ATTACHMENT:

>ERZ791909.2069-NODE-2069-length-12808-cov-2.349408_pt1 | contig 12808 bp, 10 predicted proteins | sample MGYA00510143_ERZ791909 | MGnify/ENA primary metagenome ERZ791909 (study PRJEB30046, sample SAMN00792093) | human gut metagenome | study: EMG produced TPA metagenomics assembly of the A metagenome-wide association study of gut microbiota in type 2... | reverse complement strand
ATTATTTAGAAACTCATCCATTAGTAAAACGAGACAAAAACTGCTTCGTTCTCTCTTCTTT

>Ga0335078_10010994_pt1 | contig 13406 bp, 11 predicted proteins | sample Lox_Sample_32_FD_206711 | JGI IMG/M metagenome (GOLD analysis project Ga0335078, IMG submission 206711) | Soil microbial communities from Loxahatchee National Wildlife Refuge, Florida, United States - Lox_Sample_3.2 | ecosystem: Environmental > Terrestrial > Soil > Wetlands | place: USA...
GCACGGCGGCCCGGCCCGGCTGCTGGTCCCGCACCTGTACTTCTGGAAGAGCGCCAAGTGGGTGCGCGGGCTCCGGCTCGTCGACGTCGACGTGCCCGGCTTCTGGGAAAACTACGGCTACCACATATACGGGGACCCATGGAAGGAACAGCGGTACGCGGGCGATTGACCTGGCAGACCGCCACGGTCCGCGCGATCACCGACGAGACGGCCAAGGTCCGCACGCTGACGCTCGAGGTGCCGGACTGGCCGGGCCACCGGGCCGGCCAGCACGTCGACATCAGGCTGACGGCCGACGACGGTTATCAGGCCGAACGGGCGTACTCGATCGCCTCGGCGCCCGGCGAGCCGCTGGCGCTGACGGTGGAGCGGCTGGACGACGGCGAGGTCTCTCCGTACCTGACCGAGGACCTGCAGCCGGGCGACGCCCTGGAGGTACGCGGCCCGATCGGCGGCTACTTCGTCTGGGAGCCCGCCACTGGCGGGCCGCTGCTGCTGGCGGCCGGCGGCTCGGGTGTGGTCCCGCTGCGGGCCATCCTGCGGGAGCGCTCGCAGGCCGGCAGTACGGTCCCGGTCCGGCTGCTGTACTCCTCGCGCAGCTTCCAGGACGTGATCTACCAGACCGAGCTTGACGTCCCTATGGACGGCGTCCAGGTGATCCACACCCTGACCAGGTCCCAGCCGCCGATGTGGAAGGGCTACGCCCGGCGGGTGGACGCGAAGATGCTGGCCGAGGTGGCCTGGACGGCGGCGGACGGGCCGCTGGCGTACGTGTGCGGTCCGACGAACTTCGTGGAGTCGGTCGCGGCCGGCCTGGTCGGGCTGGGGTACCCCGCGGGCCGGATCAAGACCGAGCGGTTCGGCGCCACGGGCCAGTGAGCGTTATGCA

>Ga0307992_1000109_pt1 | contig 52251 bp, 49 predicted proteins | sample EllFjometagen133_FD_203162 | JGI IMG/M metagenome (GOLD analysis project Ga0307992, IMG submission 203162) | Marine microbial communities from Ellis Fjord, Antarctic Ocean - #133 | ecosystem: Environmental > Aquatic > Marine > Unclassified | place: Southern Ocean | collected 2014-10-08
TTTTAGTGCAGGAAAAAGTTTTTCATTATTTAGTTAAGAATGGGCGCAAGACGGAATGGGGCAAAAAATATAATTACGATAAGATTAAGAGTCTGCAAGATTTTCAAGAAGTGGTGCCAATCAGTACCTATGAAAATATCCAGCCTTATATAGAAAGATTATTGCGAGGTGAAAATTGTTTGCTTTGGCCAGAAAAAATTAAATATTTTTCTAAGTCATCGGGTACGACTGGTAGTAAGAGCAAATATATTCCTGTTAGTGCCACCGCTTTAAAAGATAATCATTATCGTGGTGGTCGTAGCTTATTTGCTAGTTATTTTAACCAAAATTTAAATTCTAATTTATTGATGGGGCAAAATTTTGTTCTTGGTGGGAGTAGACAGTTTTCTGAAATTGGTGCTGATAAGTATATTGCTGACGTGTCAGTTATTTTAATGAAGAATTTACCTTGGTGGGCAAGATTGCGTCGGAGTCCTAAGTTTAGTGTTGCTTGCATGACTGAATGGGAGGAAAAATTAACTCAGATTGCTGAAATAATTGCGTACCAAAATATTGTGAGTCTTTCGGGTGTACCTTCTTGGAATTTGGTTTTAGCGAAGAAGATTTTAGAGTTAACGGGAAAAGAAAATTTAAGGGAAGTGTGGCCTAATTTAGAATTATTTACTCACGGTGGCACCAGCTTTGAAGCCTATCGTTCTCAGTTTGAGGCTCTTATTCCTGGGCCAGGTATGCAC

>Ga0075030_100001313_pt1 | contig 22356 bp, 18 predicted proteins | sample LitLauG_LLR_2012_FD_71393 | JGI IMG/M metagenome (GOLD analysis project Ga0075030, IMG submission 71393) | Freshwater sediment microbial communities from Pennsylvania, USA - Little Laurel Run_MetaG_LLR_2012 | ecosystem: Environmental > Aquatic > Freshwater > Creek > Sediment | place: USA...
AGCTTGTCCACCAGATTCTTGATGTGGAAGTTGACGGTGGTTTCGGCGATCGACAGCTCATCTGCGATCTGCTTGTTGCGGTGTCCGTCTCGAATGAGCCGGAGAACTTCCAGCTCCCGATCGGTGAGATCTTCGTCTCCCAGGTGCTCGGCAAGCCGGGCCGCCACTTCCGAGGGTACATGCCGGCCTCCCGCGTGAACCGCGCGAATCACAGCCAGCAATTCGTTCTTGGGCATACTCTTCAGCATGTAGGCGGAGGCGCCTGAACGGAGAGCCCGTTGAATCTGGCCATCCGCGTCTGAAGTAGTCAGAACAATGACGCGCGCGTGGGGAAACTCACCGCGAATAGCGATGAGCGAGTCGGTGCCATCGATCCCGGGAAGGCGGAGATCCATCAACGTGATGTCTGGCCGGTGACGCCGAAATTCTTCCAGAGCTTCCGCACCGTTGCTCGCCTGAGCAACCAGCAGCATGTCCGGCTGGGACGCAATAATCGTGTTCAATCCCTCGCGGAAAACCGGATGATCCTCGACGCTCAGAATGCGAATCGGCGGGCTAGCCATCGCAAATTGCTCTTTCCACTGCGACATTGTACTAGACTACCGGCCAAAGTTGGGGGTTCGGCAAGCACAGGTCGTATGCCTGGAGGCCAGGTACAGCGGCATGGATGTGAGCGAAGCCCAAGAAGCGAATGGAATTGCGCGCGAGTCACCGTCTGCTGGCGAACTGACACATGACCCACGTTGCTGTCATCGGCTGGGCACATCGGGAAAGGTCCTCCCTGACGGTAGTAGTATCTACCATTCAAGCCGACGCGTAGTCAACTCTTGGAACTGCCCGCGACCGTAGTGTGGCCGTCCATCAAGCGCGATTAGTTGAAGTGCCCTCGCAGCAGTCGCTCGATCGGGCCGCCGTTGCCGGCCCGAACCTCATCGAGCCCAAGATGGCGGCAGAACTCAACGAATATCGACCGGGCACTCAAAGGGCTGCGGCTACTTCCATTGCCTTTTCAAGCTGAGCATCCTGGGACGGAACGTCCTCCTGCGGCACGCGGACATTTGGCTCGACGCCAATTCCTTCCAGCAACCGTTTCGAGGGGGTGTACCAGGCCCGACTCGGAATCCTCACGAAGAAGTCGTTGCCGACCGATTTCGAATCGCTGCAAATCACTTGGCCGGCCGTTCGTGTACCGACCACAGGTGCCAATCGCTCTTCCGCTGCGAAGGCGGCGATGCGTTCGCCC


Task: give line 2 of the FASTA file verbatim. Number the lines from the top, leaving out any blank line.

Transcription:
ATTATTTAGAAACTCATCCATTAGTAAAACGAGACAAAAACTGCTTCGTTCTCTCTTCTTT